Can I put two? I’m pretty addicted to both shiso (Perilla – herbs) and yuzu flavor. Imagining any dish that has shiso or yuzu makes my mouth water… You might see shiso on your sushi plate as decoration, but that’s edible!
8. What food is your food vice? You know, one you sneak in a little extra of when no one is looking:)
This has to be dark chocolate with almonds in it. I don’t need to eat a lot of chocolate, but I’d be happy with even a tiny bit of very good chocolate and almonds.
9. Who is your favorite foodie? (Be it a professional, enthusiast or novice)
Is it okay to say it’s my husband? He’s been my partner in crime for eating good food for all these years together. He is probably more passionate about food. It’s our common interest and that’s why we started the food blog too. Together we enjoy eating good food, talking about food, and exploring to taste good food. It’s always more fun to have someone you can share the great experience with, and that has been my husband.
10. Why did you start blogging? Do you have a goal or what do you hope to accomplish with your blog?
My close non-Japanese friends really wanted to learn how to cook Japanese food. I started sharing my recipes with them through emails and Facebook. About a year later my husband and friends suggested that I expand my sharing through a website or blog because it was not easy to search for older recipes on Facebook. So my blog started in January 2011 and here we are.
My original goal was to organize all my existing recipes and write up everything in the blog. Then I stared to have regular readers who are interested in learning more basic Japanese dishes that they know or want to try. It took me awhile to realize my blog is not just for myself but also other readers. So I have another passion now which is to create a recipe website where people can search common and popular Japanese dishes. I’d be more than happy if readers think my recipes are reliable and cook along with me.
Anything else you would like to say or share with us, tips or advice for fellow blogger?
I want to thank you, Nancy, for inviting me here today to introduce me to your readers - it means a lot to me!
Since I always appreciate any kind of tips when other bloggers share theirs, I’d like to return those favors here.
I know these tips are the most basic, but I always think of these as the key to success in the food blog community.
- Try to publish posts on a regular basis (even once a week, it should be somewhat regular so readers will know when the next post will be published).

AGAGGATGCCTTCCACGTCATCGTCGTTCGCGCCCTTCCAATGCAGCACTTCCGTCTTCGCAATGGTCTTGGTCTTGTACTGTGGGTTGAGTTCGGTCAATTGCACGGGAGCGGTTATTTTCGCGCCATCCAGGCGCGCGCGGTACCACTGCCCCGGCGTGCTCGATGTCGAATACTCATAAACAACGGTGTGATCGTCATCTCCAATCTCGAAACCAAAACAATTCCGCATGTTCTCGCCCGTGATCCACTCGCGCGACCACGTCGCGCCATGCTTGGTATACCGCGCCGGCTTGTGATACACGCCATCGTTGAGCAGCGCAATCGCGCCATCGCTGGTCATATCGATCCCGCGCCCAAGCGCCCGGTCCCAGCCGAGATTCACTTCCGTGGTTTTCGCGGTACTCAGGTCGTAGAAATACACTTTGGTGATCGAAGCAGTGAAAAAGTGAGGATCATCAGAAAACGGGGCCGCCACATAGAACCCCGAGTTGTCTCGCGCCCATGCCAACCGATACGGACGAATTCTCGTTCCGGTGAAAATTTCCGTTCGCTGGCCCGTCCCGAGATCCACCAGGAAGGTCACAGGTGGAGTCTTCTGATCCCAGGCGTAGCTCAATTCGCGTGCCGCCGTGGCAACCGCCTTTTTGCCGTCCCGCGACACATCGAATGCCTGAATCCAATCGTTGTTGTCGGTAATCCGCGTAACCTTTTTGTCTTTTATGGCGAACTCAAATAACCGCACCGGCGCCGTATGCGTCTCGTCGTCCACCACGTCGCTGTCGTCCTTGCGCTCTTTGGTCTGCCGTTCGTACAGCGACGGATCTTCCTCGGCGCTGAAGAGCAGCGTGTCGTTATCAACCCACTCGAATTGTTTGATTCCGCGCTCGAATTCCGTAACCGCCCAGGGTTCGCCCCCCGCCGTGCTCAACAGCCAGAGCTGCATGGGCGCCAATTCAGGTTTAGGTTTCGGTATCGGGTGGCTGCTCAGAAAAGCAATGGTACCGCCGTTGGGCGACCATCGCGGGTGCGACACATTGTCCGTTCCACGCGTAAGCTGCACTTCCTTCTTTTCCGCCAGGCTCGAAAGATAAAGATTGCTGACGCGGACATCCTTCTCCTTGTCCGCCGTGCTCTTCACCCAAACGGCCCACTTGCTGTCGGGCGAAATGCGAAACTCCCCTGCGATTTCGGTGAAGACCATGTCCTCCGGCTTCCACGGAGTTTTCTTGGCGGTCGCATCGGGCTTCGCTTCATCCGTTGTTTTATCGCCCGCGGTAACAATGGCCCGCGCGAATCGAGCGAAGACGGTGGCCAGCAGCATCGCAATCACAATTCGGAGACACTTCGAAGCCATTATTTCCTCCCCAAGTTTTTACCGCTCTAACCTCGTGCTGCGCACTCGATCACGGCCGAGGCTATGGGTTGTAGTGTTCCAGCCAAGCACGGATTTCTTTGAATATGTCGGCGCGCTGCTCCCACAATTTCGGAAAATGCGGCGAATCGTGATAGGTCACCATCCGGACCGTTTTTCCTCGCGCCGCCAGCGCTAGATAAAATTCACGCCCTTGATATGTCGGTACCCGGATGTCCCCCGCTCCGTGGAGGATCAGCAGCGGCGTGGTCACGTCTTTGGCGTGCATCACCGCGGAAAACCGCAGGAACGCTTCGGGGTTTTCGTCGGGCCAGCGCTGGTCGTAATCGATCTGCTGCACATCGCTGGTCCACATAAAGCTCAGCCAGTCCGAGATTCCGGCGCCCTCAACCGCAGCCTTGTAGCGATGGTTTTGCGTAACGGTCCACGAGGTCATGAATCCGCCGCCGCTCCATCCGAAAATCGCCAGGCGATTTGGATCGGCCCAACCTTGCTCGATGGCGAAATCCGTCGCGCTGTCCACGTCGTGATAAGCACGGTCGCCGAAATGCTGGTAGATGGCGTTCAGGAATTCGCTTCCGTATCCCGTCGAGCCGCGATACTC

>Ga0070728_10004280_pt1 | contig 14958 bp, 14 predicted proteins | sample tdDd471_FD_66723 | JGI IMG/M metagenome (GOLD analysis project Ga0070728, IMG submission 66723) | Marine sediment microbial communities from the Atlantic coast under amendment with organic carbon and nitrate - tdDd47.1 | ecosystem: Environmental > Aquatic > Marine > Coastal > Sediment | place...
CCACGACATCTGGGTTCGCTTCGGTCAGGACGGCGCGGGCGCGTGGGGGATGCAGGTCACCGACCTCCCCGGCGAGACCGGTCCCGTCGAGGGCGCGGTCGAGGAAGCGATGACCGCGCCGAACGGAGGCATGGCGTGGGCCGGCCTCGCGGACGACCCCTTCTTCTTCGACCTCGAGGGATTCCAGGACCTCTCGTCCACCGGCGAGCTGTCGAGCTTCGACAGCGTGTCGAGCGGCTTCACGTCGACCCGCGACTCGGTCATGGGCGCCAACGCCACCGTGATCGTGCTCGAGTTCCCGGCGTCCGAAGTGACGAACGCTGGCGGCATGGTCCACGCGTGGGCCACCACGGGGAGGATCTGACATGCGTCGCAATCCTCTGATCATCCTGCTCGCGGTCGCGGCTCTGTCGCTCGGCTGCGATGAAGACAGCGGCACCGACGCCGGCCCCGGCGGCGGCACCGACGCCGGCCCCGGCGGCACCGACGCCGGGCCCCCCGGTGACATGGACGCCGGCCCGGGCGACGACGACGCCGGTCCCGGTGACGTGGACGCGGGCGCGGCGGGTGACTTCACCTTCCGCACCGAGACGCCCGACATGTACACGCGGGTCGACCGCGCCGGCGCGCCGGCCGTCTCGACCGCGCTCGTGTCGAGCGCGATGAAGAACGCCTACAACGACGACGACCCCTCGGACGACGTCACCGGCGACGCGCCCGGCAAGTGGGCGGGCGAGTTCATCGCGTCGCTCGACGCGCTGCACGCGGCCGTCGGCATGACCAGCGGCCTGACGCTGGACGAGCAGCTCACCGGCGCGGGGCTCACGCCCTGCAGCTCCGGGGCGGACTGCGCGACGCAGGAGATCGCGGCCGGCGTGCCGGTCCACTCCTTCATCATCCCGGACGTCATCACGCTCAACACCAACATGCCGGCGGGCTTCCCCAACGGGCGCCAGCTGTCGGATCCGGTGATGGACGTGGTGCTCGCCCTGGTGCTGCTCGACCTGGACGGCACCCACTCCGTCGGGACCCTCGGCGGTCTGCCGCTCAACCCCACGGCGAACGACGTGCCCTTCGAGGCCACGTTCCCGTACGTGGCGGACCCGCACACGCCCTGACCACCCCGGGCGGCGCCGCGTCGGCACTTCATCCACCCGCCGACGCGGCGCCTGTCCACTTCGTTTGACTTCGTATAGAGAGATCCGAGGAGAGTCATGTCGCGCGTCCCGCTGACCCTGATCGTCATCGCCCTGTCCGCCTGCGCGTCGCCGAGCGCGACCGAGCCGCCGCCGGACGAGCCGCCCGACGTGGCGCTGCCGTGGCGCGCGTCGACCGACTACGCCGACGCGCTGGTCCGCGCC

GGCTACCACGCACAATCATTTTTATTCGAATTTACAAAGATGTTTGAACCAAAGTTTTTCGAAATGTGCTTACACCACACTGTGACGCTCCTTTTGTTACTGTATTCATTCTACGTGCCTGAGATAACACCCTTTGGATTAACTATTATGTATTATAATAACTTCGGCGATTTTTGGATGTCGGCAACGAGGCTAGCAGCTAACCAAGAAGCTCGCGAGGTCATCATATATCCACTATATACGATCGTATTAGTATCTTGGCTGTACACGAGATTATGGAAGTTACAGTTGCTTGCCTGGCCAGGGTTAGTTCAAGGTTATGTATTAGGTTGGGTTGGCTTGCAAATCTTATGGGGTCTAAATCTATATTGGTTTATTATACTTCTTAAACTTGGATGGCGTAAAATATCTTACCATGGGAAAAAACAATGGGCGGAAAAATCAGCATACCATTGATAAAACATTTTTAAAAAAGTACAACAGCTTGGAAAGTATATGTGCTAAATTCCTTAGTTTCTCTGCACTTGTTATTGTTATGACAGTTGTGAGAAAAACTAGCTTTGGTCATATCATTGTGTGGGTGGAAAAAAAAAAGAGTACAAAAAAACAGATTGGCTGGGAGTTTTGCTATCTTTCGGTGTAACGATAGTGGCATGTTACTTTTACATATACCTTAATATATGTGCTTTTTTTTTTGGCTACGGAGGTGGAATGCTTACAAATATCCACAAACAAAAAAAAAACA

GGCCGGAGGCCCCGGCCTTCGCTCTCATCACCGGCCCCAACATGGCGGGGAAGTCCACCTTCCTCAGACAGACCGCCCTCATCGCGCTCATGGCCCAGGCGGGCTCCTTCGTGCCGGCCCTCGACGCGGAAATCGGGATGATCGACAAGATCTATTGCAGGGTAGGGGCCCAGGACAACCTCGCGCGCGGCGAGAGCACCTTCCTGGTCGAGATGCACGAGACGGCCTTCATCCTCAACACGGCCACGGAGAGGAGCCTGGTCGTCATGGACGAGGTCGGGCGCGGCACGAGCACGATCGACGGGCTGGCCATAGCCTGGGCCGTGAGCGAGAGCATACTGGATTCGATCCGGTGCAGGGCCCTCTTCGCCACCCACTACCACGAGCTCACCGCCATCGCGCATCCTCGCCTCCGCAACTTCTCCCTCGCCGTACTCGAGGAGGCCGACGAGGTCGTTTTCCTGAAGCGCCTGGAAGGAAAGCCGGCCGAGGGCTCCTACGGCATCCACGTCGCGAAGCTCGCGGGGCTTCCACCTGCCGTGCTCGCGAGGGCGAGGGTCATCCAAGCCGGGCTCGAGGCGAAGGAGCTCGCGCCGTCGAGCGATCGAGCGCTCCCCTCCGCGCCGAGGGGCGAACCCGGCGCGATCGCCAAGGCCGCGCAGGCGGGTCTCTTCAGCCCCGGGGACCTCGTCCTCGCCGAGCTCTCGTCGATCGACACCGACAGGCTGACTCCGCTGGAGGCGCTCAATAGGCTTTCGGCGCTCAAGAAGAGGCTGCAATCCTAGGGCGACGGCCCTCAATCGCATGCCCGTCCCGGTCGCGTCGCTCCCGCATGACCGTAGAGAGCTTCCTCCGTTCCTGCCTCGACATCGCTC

- Readers look forward to good recipes and photography. The saying “a picture is worth a thousand words” is very true for food blogging. If readers do not like the photo, they’ll be less inclined to try the recipe. Food photography and styling have always been a challenge for me and it’s my personal top priority to improve.
- Always have a clear and easy to follow recipe. Just like how you teach others to cook, it has to be clear instructions, especially when you are not there to teach. I’m always a visual learner so I took step-by-step pictures for myself in the beginning. However I have been getting great feedback from readers that the step-by-step pictures have been very helpful to cook some food they are not familiar with. Because of that feedback I can’t stop taking step-by-step pictures now even though it’s so time consuming! You do not need step-by-step pictures, but you must write your recipes very well so readers feel comfortable trying them.
- Always respond to readers’ questions about a recipe. It can be really time consuming to respond to readers’ questions one by one, but if I’m a reader and have some question about the recipe, I’d love to get the answer for clarification.
- Try to avoid clutter and organize your blog so readers can grab whatever they need easily.
Thank you again for having me here today, Nancy, and thank you Spicie Foodie readers for reading my interview!
Recipes for images in the graphic and photos can be found in the links below.
Japanese Tofu (Cold Tofu | Hiyayakko) , Curry Udon, Spanish Mackerel with Yuzu, California Roll, Strawberry Daifuku (Strawberry Mochi), Nikujaga 肉じゃが, Shabu Shabu, Green Tea Ice Cream (Matcha Ice Cream | 抹茶アイスクリーム), Wafu Dressing (Japanese Salad Dressing), Agedashi Tofu, Chicken Katsu Don,Spicy Shoyu Ramen, Quick & Easy Chirashi Sushi
All images are the sole property of Namiko Chen and Just One Cookbook. Graphic design by Spicie Foodie. Please do not use images or graphics without prior written consent. Thank you.